Living Universe Foundation Physicists Unveil World's Most Precise Clock (And a Twin to Compare It Against) Clocks are one of the enabling technologies of the modern world. Without highly accurate clocks, the global positioning system would not function correctly, neither would it be possible to synchronise networks over vast distances. And physicists rely on clocks to test the fundamental laws of the universe to ever deeper levels. So having more accurate and reliable clocks is an important goal. Today, Andrew Ludlow at the National Institute of Standards and Technology in Boulder and a few buddies unveil the two most accurate clocks ever built. Ludlow and co put this in perspective: “A measurement at the 10 18 fractional level is equivalent to specifying the age of the known universe to a precision of less than one second or Earth’s diameter to less than the width of an atom.” Their clock is a simple beast, at least in principle. The difficulty is measuring this frequency accurately. Ludlow and pals have done it using a technology known as an optical lattice clock.

111, 033601 (2013): Stopped Light and Image Storage by Electromagnetically Induced Transparency up to the Regime of One Minute The maximal storage duration is an important benchmark for memories. In quantized media, storage times are typically limited due to stochastic interactions with the environment. Also, optical memories based on electromagnetically induced transparency (EIT) suffer strongly from such decoherent effects. External magnetic control fields may reduce decoherence and increase EIT storage times considerably but also lead to complicated multilevel structures. These are hard to prepare perfectly in order to push storage times toward the theoretical limit, i.e., the population lifetime . We present a self-learning evolutionary strategy to efficiently drive an EIT-based memory.

Primer (film) Primer is a 2004 American science fiction drama film about the accidental discovery of a means of time travel. The film was written, directed, and produced by Shane Carruth. Primer is of note for its extremely low budget (completed for $7,000), experimental plot structure, philosophical implications, and complex technical dialogue, which Carruth, a college graduate with a degree in mathematics and a former engineer, chose not to simplify for the sake of the audience.[2] The film collected the Grand Jury Prize at the 2004 Sundance Film Festival, before securing a limited release in the United States, and has since gained a cult following.[3] The operation of time travel in Primer. After arguing over the project that the group should tackle next, Aaron and Abe independently pursue work on technology intended to reduce the weight of an object. Having traveled back four days in time using this failsafe point, Abe goes to meet Aaron and collapses. List of films featuring time loops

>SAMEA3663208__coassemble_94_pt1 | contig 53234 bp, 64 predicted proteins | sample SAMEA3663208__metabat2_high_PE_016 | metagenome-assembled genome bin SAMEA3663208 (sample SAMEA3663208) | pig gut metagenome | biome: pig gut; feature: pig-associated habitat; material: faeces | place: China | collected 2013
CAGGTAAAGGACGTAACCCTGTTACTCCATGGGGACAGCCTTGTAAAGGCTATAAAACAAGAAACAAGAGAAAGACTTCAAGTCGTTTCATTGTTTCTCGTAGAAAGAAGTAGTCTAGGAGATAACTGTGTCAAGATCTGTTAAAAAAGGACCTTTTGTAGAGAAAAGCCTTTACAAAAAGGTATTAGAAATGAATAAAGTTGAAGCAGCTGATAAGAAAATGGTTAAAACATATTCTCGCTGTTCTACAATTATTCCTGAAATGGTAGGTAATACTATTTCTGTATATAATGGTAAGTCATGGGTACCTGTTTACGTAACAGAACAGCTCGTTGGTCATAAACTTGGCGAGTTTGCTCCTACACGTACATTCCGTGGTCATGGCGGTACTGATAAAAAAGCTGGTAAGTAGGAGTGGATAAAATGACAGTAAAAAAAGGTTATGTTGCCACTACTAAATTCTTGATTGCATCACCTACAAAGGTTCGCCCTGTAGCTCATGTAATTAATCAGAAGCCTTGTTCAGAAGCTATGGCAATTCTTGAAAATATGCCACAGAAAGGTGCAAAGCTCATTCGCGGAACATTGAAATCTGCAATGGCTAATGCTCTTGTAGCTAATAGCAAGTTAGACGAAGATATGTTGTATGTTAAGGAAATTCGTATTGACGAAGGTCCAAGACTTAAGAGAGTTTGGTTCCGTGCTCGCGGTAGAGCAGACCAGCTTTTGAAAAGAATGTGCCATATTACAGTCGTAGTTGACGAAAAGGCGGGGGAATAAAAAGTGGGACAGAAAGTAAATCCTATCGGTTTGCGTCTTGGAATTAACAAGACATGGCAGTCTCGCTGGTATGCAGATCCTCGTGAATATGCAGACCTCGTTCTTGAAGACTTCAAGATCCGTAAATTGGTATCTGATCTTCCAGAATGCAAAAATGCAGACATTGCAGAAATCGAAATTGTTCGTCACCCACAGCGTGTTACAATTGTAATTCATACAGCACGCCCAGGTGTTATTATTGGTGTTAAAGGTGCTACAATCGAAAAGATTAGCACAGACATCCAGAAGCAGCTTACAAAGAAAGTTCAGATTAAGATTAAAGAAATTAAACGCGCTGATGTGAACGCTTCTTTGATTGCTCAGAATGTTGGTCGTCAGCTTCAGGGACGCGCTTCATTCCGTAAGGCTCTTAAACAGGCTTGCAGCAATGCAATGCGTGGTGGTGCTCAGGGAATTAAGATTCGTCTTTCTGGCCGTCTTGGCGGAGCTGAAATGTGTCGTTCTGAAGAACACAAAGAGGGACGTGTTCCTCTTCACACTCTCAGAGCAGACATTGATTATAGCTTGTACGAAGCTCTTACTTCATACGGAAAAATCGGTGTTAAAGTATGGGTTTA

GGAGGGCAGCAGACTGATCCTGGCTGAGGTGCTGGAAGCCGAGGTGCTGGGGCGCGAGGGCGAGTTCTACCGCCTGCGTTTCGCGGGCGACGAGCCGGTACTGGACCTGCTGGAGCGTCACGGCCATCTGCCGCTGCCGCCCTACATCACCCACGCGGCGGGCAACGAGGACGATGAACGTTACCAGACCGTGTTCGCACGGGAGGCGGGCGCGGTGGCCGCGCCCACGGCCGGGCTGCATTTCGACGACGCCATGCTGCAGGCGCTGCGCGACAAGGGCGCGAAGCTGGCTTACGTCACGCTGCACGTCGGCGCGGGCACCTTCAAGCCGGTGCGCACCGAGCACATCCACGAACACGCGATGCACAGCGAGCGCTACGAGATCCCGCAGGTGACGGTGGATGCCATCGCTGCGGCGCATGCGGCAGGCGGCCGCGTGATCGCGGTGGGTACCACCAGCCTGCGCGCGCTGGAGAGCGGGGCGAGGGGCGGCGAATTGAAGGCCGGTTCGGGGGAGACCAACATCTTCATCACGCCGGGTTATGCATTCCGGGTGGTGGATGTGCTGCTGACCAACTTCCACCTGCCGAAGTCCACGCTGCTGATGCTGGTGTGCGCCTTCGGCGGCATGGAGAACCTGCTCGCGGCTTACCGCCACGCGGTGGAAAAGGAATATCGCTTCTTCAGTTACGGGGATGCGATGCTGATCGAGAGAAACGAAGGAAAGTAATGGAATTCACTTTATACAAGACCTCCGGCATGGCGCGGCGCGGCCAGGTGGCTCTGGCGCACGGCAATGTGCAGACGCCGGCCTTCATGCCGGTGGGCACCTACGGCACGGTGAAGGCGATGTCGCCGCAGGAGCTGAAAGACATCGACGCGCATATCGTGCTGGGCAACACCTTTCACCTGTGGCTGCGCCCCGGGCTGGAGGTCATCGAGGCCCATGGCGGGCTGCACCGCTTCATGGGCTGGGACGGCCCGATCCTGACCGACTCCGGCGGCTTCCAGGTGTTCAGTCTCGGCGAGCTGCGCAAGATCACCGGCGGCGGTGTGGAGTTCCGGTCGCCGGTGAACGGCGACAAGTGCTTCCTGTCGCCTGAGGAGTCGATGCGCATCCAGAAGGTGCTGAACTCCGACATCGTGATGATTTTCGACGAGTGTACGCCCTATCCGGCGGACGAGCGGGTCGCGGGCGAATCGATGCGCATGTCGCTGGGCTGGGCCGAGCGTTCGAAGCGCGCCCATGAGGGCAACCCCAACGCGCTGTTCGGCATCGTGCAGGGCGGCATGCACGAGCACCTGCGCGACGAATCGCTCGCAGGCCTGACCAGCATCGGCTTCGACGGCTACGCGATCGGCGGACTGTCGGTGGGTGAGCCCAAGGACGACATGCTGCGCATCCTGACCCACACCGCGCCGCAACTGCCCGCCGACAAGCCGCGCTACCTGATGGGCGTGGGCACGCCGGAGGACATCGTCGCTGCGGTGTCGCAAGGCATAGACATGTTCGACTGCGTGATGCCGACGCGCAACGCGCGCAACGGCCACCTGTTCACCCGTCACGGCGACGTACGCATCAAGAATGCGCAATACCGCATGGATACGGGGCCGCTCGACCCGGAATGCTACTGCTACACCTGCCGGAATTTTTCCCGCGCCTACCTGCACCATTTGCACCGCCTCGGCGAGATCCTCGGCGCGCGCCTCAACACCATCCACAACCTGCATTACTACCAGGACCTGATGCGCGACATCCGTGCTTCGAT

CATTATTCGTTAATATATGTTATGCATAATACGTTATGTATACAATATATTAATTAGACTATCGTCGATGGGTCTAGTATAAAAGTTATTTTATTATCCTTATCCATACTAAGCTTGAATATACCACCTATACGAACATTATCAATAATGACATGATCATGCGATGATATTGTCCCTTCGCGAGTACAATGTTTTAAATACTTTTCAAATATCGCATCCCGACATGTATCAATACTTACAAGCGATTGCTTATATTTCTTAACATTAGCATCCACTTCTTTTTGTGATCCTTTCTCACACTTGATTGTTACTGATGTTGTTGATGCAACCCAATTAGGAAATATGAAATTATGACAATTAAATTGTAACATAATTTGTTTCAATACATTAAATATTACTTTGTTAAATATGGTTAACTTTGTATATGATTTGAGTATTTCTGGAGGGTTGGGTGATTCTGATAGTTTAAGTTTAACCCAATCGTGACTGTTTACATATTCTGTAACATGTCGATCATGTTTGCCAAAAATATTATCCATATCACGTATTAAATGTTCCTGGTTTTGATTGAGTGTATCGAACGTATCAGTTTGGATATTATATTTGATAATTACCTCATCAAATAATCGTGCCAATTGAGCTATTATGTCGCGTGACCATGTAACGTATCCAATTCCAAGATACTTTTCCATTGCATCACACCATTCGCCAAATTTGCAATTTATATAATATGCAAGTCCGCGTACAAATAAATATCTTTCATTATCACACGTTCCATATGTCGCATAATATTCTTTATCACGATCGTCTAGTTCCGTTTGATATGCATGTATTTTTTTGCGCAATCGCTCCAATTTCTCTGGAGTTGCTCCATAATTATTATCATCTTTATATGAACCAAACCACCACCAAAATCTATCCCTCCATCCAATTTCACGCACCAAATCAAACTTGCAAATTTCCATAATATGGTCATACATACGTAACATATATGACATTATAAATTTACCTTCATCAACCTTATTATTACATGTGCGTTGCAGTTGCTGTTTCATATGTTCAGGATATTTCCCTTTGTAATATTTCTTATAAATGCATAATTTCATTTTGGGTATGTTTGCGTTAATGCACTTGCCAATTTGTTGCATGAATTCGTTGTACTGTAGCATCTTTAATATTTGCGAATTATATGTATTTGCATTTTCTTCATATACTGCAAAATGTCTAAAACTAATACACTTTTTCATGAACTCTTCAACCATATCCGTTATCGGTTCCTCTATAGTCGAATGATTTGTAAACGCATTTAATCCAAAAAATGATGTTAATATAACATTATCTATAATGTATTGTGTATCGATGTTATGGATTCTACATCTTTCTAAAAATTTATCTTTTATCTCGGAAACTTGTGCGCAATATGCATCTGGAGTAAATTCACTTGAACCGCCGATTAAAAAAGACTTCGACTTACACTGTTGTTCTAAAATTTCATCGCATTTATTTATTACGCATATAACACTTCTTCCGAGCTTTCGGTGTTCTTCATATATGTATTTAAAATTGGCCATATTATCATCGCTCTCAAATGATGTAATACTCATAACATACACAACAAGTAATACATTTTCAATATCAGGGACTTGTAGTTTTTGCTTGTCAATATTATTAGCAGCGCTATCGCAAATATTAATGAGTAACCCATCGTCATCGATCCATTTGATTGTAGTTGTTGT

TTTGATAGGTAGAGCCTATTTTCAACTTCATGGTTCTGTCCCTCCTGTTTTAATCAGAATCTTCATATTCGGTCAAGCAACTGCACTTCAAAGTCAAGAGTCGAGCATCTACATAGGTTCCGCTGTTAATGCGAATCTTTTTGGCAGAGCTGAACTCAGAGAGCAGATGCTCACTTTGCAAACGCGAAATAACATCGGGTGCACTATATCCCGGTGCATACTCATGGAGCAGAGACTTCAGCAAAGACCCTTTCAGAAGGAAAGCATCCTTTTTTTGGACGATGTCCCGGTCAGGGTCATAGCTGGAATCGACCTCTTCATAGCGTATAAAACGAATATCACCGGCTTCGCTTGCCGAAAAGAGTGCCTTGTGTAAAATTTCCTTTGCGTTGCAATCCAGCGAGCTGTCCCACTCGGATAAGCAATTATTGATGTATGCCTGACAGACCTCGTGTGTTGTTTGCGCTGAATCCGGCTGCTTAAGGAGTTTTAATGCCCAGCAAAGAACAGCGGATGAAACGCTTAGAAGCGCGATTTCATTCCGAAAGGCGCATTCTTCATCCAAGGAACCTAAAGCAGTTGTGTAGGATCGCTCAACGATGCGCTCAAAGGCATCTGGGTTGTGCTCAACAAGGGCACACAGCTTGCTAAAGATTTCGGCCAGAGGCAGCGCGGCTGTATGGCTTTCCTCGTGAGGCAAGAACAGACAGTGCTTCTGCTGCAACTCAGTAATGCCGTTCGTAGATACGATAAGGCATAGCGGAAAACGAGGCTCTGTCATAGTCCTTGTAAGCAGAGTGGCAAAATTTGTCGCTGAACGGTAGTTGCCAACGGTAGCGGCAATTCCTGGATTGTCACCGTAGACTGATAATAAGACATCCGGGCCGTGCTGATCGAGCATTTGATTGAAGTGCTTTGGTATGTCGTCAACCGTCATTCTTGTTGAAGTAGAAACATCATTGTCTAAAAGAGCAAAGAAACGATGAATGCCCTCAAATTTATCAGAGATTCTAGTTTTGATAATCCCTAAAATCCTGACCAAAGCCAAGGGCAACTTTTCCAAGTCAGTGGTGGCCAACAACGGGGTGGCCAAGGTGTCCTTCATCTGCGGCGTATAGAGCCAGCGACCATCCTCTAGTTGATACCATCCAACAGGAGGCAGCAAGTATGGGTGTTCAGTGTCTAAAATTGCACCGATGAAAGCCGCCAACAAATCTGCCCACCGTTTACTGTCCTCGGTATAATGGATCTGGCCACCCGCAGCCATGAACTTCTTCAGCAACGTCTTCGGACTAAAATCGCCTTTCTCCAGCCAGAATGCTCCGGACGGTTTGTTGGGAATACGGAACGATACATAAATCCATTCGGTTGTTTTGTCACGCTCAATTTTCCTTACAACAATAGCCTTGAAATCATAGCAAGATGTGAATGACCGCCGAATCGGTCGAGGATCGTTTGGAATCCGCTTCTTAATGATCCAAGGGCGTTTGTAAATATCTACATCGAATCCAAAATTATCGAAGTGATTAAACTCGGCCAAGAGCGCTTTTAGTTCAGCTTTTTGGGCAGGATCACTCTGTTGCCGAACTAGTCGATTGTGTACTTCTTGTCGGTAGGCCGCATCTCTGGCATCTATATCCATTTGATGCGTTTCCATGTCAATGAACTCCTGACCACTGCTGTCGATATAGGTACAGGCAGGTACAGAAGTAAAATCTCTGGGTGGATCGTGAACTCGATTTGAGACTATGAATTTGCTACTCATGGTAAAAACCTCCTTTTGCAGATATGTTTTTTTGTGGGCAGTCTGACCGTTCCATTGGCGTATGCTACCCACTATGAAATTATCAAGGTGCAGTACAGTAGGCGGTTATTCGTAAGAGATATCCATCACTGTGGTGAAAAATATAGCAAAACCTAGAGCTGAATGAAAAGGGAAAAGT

The Reality Tests Phd student Simon Gröblacher sits behind the floating table where he spends evenings doing Schrödinger’s cat-style experiments. Photograph by Mark Mahaney. In the summer of 1925, Werner Heisenberg was stricken with hay fever and having trouble with math. He asked his advisor for two weeks off and left for a barren island in the North Sea. He spent his mornings swimming and hiking, but every evening Heisenberg tried to describe atoms in a theory that included only what could be measured. By this time a quarter century had passed since Max Planck first described energy as whole-number multiples of a basic unit, which he called the quantum. In Switzerland, Erwin Schrödinger had also been “repelled” by Heisenberg’s theory. Schrödinger and Heisenberg independently uncovered dual descriptions of particles and atoms. The following year, in 1927, Heisenberg discovered the uncertainty principle, which placed a fundamental limit on certain measurements. In America Bohm’s theory was ignored.

Nature of time | Beyond Time is the most fundamental aspect of our experience, and yet it remains mysterious in many ways. A longstanding problem is time's arrow – the directionality displayed by most physical processes, for example, clocks run down, organisms age, stars burn out. The laws of physics are symmetric in time, so the appearance of asymmetry from symmetry can be understood only by looking outside the system. Another problem is the psychological perception of time, the feeling we all have that time is flowing or passing. The Mysterious Flow of Time (PDF)By Paul Davies Scientific American, September 2002 How to Build a Time Machine(PDF)By Paul Davies Scientific American, September 2002 The Arrow of Time (PDF)By Paul Davies Whitrow Lecture 2004, A&G February 2005